Green Thinking in Textiles

Green Thinking in Textiles: Insights on how today’s sustainability impacts tomorrow’s textiles

The ‘Go Green’ initiative, which is commonly discussed as part of industrialisation and automation, is neither hype nor an exaggeration. Climate change, global warming, pollution, and the threat from non-biodegradable materials & industrial wastes are real and with the advent of new technologies, businesses have to consciously make an effort to choose the right technologies, not only through the perspective of increasing productivity or convenience but also sustainability.

The textile industry is one of the largest industries in the world (approx. US$ 3 trillion), with an average contribution of approx. 2% of the GDP and employing more than 20 million people worldwide. Each process in the product lifecycle of textiles - be it yarn spinning, weaving, felting, knitting, braiding, etc. has a certain impact on the environment. When it comes to sustainability, this can be broken down to 5 different aspects:

Using Renewable/Eco-Friendly Raw Materials
Sustainability has been significantly attained in this aspect. Organic Cotton, Jute, Hemp, Bamboo, Wool, Sea Weed, Oil-based Fibres, Wood-based Cellulosic and other naturally-occurring materials are being constantly introduced by big and small brands. Brands like Nike and Prada have committed to the mission of using completely eco-friendly material and clothing by 2030.

Increasing Production Efficiency through Improved Processes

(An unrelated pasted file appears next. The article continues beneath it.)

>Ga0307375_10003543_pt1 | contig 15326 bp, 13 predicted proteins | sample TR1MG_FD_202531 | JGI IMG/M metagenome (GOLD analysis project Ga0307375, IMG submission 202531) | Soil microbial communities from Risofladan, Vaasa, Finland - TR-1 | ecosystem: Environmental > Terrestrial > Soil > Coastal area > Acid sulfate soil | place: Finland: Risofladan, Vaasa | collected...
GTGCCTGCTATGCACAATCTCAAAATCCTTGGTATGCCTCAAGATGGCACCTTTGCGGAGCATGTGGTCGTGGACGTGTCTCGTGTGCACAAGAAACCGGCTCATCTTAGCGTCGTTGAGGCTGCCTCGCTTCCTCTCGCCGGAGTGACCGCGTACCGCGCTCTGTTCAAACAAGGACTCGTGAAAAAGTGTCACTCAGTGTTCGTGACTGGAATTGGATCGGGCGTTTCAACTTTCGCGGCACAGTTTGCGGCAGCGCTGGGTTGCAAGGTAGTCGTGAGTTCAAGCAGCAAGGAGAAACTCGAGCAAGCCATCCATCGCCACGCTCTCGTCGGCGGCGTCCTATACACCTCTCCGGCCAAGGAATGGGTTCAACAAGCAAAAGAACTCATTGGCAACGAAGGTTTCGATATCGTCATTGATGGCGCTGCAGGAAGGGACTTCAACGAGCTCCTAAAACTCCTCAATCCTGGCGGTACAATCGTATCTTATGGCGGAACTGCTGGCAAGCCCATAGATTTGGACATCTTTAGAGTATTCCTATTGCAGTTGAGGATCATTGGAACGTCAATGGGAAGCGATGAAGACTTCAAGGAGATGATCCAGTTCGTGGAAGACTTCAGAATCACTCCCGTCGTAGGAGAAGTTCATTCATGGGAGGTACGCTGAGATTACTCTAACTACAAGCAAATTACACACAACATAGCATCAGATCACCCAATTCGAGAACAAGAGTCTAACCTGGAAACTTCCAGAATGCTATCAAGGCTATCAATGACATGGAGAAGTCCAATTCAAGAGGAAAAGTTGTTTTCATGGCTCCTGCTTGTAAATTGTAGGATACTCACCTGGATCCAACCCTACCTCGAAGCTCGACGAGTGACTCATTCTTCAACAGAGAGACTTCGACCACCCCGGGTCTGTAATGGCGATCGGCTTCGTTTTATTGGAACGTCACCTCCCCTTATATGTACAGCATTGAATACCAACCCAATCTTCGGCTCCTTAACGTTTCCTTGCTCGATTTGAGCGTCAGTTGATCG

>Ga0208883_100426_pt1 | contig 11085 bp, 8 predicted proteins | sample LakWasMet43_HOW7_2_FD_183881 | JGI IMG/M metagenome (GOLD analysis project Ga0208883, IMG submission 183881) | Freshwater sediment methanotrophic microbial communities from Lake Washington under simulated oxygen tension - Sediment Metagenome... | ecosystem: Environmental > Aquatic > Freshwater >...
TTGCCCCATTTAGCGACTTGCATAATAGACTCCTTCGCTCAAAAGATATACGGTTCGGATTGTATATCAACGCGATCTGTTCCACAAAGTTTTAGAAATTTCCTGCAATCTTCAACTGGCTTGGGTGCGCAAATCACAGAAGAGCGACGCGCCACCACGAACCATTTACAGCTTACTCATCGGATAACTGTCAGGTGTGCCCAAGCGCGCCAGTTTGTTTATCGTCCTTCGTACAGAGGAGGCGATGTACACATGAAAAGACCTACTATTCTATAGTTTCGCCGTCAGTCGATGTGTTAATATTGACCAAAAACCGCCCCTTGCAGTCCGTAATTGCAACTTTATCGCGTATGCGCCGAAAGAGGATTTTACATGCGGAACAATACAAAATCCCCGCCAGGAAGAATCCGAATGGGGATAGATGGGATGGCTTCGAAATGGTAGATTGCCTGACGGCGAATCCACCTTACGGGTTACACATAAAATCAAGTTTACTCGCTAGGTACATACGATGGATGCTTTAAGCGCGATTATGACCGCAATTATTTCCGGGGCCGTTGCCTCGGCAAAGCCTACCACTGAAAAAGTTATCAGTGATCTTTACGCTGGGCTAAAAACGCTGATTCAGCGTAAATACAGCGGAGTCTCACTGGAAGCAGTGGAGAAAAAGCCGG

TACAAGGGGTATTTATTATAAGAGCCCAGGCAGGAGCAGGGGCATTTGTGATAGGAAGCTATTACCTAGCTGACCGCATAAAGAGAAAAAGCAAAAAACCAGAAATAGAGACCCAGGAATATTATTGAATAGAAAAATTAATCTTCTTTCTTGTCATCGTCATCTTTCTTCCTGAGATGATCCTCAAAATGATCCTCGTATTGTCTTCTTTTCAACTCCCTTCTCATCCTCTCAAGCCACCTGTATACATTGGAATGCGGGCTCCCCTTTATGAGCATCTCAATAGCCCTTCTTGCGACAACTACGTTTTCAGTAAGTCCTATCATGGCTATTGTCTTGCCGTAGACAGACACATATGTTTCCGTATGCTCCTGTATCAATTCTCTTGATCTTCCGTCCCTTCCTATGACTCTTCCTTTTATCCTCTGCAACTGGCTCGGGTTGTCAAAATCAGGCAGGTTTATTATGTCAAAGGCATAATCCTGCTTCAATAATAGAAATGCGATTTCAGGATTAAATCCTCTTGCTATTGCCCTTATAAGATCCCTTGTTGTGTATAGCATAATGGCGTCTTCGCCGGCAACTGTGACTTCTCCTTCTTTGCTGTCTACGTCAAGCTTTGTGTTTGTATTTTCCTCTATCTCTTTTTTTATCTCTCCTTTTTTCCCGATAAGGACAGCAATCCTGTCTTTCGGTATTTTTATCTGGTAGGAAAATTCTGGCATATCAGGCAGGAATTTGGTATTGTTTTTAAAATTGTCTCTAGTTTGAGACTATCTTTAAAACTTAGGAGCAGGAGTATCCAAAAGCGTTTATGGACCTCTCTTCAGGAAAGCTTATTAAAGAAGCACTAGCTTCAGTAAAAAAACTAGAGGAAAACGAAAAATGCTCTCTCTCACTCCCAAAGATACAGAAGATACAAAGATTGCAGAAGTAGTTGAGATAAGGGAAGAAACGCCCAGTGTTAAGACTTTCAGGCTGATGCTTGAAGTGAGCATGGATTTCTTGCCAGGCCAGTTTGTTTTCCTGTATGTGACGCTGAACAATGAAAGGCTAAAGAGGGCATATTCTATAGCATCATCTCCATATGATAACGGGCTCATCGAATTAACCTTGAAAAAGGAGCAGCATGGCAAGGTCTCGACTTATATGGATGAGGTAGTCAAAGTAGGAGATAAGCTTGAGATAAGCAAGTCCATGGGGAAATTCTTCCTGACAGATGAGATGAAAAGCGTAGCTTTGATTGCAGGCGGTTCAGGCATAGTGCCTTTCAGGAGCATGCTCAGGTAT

The focus of increasing efficiency through sustainable processes has led to manufacturers bringing in innovation to production lines, logistics, transportation, manufacturing, and even labour management.

A good example of this is the ongoing pandemic and how the processes need to adapt to the transformed consumer psyche towards safety and precautions. Textile manufacturers are creating processes with minimal human interaction, focussing more on the packaging and looking to create sustainability in their processes to have long-term results.

Increasing the lifespan of clothing or recycling of existing textiles
A major part of the textiles, especially apparel and clothing, is the shortened lifespan of textiles usage. With easy availability through e-commerce and online shops, the higher purchasing power of the new customer-base, and heavy competition, the lifespan of a garment has reduced from the average of 3 years to 1 year in the past 5 years. But many brands are coming up which are completely focussed on providing sustainable clothing and recyclable clothing for sale.